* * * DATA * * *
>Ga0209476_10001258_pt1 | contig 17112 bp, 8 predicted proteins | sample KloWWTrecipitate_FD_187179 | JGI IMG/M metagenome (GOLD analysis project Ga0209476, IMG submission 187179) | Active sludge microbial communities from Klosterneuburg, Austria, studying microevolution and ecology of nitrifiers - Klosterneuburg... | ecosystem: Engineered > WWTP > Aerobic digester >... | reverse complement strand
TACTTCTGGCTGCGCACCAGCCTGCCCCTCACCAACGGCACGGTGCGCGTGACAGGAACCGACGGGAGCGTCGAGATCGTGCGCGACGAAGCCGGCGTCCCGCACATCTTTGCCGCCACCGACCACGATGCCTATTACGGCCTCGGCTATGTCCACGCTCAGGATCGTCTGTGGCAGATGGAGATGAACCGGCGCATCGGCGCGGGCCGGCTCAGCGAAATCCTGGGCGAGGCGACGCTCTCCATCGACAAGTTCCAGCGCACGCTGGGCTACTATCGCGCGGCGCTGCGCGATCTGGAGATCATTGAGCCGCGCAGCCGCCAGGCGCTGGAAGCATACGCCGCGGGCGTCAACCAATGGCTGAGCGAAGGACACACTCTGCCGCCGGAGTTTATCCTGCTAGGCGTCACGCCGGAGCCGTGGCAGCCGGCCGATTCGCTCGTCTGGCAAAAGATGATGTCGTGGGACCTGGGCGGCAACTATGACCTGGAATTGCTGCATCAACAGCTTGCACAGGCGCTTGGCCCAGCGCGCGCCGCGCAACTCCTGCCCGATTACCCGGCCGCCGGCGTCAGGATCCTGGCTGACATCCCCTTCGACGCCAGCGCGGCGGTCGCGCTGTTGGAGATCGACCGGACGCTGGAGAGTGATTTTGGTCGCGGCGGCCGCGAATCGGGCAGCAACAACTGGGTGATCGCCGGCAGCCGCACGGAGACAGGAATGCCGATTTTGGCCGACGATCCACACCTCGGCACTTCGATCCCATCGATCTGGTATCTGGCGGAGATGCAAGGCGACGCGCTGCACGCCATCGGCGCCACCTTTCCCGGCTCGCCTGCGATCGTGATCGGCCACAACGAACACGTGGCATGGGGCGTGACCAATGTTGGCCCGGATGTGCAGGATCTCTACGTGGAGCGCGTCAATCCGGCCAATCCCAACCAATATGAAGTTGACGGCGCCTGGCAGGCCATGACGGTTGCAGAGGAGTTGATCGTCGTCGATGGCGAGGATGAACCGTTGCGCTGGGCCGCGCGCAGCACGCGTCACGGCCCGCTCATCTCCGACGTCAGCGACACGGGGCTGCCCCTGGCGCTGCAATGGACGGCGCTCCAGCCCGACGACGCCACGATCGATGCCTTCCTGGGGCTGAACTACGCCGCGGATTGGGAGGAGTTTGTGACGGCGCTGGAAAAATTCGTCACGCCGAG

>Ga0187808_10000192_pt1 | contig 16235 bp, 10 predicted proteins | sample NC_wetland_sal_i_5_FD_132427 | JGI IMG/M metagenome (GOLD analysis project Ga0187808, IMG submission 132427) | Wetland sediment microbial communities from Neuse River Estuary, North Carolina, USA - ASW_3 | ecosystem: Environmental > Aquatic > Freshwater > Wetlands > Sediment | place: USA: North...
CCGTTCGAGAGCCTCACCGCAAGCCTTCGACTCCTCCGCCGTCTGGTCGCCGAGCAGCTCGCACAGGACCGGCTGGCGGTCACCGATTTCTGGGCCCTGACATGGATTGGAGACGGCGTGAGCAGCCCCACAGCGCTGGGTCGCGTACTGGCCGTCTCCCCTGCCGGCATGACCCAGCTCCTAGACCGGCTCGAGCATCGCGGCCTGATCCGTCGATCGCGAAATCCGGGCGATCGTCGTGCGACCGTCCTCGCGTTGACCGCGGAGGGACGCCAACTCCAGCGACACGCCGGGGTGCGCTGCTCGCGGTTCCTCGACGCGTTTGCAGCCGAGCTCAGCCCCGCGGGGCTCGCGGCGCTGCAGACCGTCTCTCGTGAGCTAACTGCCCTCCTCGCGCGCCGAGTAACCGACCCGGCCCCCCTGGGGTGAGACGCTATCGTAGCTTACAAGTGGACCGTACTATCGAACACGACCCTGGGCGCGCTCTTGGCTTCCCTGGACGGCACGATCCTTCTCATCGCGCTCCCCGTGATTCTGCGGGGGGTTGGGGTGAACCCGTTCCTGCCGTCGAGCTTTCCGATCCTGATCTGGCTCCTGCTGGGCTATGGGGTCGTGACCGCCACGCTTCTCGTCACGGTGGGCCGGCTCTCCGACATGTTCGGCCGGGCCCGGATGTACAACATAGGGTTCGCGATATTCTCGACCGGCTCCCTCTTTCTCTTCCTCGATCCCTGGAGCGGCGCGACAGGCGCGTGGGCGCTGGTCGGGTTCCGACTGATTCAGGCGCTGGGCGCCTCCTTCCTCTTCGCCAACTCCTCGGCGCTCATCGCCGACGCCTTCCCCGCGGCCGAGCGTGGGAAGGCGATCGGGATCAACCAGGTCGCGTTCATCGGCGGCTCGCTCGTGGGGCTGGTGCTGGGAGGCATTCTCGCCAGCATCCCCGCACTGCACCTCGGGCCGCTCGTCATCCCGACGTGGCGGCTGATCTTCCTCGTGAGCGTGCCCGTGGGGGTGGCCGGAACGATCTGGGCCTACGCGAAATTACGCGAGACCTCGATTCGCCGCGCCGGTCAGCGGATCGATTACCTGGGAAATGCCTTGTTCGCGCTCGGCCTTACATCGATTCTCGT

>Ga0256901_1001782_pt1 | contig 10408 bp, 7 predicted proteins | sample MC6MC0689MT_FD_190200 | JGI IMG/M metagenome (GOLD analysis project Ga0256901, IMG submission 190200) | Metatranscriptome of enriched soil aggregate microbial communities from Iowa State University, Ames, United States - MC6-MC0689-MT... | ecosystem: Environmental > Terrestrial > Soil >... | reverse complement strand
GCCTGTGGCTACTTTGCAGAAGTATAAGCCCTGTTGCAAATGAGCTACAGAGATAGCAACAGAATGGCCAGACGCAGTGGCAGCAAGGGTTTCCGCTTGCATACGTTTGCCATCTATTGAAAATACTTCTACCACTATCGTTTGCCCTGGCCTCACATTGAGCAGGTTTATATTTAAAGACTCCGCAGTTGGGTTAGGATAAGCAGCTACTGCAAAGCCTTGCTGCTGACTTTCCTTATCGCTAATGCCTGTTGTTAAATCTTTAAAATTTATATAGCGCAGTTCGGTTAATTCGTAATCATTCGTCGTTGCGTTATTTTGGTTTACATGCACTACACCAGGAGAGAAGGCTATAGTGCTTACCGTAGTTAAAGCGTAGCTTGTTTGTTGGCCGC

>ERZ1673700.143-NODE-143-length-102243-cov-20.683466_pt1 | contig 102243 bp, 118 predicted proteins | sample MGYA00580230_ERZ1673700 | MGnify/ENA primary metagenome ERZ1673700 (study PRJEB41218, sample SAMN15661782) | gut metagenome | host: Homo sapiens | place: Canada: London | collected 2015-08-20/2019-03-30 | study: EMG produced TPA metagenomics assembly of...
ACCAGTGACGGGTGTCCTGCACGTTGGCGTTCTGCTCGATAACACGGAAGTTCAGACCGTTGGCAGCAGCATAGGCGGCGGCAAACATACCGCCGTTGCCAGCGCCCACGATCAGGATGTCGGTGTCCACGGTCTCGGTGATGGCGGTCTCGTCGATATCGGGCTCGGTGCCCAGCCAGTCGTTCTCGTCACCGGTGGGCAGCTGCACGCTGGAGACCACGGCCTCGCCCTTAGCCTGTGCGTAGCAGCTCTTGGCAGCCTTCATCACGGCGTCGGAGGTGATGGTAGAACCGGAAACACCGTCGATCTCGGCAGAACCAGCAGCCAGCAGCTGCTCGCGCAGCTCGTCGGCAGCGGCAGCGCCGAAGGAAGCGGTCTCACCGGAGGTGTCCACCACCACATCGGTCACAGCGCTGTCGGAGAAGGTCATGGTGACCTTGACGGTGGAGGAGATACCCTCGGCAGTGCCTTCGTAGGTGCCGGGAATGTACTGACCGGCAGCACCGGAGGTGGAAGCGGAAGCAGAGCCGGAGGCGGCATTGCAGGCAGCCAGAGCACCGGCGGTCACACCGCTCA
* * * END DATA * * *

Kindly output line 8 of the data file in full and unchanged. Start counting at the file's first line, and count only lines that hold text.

ACCAGTGACGGGTGTCCTGCACGTTGGCGTTCTGCTCGATAACACGGAAGTTCAGACCGTTGGCAGCAGCATAGGCGGCGGCAAACATACCGCCGTTGCCAGCGCCCACGATCAGGATGTCGGTGTCCACGGTCTCGGTGATGGCGGTCTCGTCGATATCGGGCTCGGTGCCCAGCCAGTCGTTCTCGTCACCGGTGGGCAGCTGCACGCTGGAGACCACGGCCTCGCCCTTAGCCTGTGCGTAGCAGCTCTTGGCAGCCTTCATCACGGCGTCGGAGGTGATGGTAGAACCGGAAACACCGTCGATCTCGGCAGAACCAGCAGCCAGCAGCTGCTCGCGCAGCTCGTCGGCAGCGGCAGCGCCGAAGGAAGCGGTCTCACCGGAGGTGTCCACCACCACATCGGTCACAGCGCTGTCGGAGAAGGTCATGGTGACCTTGACGGTGGAGGAGATACCCTCGGCAGTGCCTTCGTAGGTGCCGGGAATGTACTGACCGGCAGCACCGGAGGTGGAAGCGGAAGCAGAGCCGGAGGCGGCATTGCAGGCAGCCAGAGCACCGGCGGTCACACCGCTCA